Animals in Ohio long-term care facilities
Keywords:long-term care facilities
animals in long-term care facilities
animals in nursing homes
benefits of animals
risks of animals
human animal bond
prevent zoonotic diseases
animal best practices
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Publisher:Ohio State University
There is strong evidence that animals provide many health benefits to residents living in a long-term care facility (Nursing Home). Although animals may provide benefits to this population, there are also health risks associated with animal interactions. This brochure provides long-term care facility administrators, activity coordinators and family members with a brief overview of best practices that should be implemented during animal activities. Additionally, Ohio law requires long-term care facilities to create and implement an animal protocol. The accompanying suggested animal protocol provides long-term care facilities with a model protocol that abides by Ohio law and incorporates best practices and protocols to reduce the health risks associated with animals.
A brochure that provides risks and benefits associated with animal activities within a long-term care facility along with best practices that could combat those risks. Additionally, an accompanying model protocol was designed to target key topics related to animals in a long-term care facility likely to affect resident and animal health. Using this protocol as a guide, users are encouraged to adapt it to their facility while continuing to meet the requirements enforced by Ohio law. The supporting document is an extension of the information and guidelines that will help direct the development of an individualized animal protocol for the facility.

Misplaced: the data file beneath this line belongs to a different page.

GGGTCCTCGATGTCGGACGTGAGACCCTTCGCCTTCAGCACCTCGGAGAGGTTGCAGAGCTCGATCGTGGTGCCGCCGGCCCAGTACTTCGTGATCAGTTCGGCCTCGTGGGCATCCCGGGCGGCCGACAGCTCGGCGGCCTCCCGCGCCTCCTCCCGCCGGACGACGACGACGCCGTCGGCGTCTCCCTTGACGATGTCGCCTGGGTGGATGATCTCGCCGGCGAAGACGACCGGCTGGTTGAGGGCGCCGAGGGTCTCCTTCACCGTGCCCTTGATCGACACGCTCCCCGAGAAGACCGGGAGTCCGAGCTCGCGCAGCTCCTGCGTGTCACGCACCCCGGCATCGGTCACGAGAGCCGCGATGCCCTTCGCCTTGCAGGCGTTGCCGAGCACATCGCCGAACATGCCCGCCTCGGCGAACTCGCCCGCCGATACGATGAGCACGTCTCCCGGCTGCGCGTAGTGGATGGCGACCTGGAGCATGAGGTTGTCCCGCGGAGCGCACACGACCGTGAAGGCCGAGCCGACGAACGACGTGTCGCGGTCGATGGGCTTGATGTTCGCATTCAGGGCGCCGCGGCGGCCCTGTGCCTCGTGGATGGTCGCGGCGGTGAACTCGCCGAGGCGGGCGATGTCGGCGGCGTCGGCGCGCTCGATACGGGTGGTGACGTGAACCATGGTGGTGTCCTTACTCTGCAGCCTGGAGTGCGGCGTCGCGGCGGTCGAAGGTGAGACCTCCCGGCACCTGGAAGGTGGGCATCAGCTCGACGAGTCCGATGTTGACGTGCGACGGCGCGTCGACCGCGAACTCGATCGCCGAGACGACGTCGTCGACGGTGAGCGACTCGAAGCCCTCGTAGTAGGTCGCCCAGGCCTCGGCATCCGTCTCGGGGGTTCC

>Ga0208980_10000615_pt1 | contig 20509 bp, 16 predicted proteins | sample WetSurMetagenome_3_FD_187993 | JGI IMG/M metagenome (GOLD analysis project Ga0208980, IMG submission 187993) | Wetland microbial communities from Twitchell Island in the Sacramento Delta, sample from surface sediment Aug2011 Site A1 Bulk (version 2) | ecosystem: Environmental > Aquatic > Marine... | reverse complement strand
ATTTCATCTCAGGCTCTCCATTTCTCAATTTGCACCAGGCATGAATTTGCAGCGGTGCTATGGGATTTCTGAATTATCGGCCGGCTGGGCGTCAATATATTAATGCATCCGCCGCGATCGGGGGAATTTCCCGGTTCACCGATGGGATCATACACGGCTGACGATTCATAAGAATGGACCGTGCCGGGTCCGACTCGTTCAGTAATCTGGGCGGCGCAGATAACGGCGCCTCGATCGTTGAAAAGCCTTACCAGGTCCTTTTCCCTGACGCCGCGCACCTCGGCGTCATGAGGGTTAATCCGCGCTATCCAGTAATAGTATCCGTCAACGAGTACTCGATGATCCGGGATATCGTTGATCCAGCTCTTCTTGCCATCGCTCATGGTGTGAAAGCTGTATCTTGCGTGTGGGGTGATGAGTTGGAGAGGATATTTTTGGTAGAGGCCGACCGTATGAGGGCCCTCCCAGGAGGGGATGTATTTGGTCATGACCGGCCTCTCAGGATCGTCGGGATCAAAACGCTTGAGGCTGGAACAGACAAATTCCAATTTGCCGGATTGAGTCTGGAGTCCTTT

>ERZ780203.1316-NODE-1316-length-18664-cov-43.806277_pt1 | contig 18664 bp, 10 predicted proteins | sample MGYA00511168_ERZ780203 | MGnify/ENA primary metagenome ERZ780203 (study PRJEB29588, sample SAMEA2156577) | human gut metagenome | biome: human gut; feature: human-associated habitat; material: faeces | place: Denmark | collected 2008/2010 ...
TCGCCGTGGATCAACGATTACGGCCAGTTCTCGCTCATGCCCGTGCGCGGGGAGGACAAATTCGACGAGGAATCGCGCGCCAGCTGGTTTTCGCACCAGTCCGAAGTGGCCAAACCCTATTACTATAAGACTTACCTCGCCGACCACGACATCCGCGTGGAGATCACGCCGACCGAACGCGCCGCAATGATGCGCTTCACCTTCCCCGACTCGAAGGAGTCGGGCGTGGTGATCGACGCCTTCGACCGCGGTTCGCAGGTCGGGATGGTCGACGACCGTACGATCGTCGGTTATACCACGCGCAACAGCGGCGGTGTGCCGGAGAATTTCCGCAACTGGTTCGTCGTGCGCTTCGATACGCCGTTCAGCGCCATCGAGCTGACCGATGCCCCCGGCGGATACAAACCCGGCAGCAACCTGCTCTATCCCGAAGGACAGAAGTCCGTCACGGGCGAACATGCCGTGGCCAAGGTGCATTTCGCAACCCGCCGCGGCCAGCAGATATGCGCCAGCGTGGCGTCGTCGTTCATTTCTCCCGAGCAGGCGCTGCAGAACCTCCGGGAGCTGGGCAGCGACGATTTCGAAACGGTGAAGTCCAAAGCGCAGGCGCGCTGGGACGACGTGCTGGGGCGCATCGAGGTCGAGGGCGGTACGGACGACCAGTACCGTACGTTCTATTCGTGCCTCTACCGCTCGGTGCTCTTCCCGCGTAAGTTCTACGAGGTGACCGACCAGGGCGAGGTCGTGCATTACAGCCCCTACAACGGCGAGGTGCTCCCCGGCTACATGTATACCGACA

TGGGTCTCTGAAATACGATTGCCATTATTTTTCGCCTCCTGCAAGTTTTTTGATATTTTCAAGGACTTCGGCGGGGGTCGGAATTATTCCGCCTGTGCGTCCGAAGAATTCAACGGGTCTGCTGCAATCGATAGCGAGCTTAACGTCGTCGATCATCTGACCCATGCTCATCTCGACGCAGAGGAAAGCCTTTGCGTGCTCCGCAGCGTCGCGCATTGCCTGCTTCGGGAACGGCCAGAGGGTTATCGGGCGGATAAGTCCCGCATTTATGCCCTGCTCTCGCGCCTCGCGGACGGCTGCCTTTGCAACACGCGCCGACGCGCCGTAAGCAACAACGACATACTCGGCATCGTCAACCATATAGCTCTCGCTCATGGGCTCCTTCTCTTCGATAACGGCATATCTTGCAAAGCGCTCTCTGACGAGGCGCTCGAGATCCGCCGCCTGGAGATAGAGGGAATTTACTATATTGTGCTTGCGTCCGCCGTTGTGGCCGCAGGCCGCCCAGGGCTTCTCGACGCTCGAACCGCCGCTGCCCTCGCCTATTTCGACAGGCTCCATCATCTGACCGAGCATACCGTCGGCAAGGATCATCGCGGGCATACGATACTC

The brochure contains: risks and benefits associated with animals in a long-term care facility (Nursing Home), choosing the best animal for a facility, ensuring safe interactions between animals and residents and caring for the animals involved within the facility. The model protocol addresses: visiting animals and their handlers, personal pets visiting a resident, live-in and facility owned animals, residents participating in animal activities, staff and internal committee, environmental infection control and education programs in a long-term care facility. The supporting document that is also included provides additional information about these protocols.
Funding was provided by the Kenneth A. Scott Charitable Trust, a KeyBank Trust
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